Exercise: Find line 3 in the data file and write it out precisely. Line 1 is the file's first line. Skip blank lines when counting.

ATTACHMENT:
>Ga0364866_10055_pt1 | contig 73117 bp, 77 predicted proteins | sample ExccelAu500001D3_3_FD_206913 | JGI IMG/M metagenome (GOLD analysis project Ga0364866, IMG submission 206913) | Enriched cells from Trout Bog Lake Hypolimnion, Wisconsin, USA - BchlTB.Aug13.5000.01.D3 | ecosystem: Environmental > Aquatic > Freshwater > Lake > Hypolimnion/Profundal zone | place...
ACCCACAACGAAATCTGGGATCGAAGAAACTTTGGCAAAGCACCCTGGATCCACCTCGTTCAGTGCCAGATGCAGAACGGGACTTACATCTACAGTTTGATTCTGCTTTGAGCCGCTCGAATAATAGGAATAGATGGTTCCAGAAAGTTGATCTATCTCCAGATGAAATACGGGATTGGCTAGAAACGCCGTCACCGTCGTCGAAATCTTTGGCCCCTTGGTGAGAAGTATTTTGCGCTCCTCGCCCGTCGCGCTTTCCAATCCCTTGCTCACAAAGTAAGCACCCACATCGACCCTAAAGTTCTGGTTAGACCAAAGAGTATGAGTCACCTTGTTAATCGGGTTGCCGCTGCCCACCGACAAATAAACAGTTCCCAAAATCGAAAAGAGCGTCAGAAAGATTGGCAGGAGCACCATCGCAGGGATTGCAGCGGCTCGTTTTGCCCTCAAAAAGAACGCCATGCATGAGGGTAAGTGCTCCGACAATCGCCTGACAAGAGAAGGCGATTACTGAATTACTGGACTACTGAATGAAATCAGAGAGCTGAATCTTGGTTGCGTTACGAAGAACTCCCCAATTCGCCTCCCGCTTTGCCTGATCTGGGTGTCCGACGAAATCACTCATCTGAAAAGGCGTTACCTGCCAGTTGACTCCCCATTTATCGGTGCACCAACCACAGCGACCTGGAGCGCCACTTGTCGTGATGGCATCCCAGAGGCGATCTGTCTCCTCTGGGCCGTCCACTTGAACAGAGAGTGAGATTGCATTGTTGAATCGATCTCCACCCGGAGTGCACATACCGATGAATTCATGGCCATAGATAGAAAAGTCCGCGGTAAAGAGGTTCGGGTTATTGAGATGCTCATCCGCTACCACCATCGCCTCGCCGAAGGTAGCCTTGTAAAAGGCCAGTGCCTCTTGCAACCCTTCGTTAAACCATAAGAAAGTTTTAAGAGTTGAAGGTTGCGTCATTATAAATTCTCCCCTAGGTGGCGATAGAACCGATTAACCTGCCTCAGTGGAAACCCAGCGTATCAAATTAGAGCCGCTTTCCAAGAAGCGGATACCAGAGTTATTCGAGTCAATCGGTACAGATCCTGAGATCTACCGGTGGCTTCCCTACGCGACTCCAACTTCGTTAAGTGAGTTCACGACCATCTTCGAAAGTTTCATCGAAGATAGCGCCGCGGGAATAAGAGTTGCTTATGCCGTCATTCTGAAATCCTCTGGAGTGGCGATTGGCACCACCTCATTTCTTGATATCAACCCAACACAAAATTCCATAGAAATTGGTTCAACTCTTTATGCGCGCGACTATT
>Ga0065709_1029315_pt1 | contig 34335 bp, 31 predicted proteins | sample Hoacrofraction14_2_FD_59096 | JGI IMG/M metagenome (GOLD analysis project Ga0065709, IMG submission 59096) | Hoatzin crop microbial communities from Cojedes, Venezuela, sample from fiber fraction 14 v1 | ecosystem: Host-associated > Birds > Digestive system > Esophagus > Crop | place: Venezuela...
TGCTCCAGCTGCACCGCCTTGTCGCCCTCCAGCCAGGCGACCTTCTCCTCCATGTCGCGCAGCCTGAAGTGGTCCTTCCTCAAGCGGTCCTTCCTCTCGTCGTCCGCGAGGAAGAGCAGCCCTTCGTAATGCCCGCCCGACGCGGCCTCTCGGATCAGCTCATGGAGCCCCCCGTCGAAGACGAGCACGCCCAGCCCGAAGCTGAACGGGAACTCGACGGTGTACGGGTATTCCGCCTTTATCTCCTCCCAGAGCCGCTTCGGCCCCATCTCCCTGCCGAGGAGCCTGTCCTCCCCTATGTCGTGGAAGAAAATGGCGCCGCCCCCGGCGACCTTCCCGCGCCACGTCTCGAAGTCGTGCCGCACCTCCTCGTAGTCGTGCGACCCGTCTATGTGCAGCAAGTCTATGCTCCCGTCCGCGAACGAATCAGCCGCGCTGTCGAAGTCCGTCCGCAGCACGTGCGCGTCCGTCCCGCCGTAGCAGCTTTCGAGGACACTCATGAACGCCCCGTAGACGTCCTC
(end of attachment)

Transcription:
>Ga0065709_1029315_pt1 | contig 34335 bp, 31 predicted proteins | sample Hoacrofraction14_2_FD_59096 | JGI IMG/M metagenome (GOLD analysis project Ga0065709, IMG submission 59096) | Hoatzin crop microbial communities from Cojedes, Venezuela, sample from fiber fraction 14 v1 | ecosystem: Host-associated > Birds > Digestive system > Esophagus > Crop | place: Venezuela...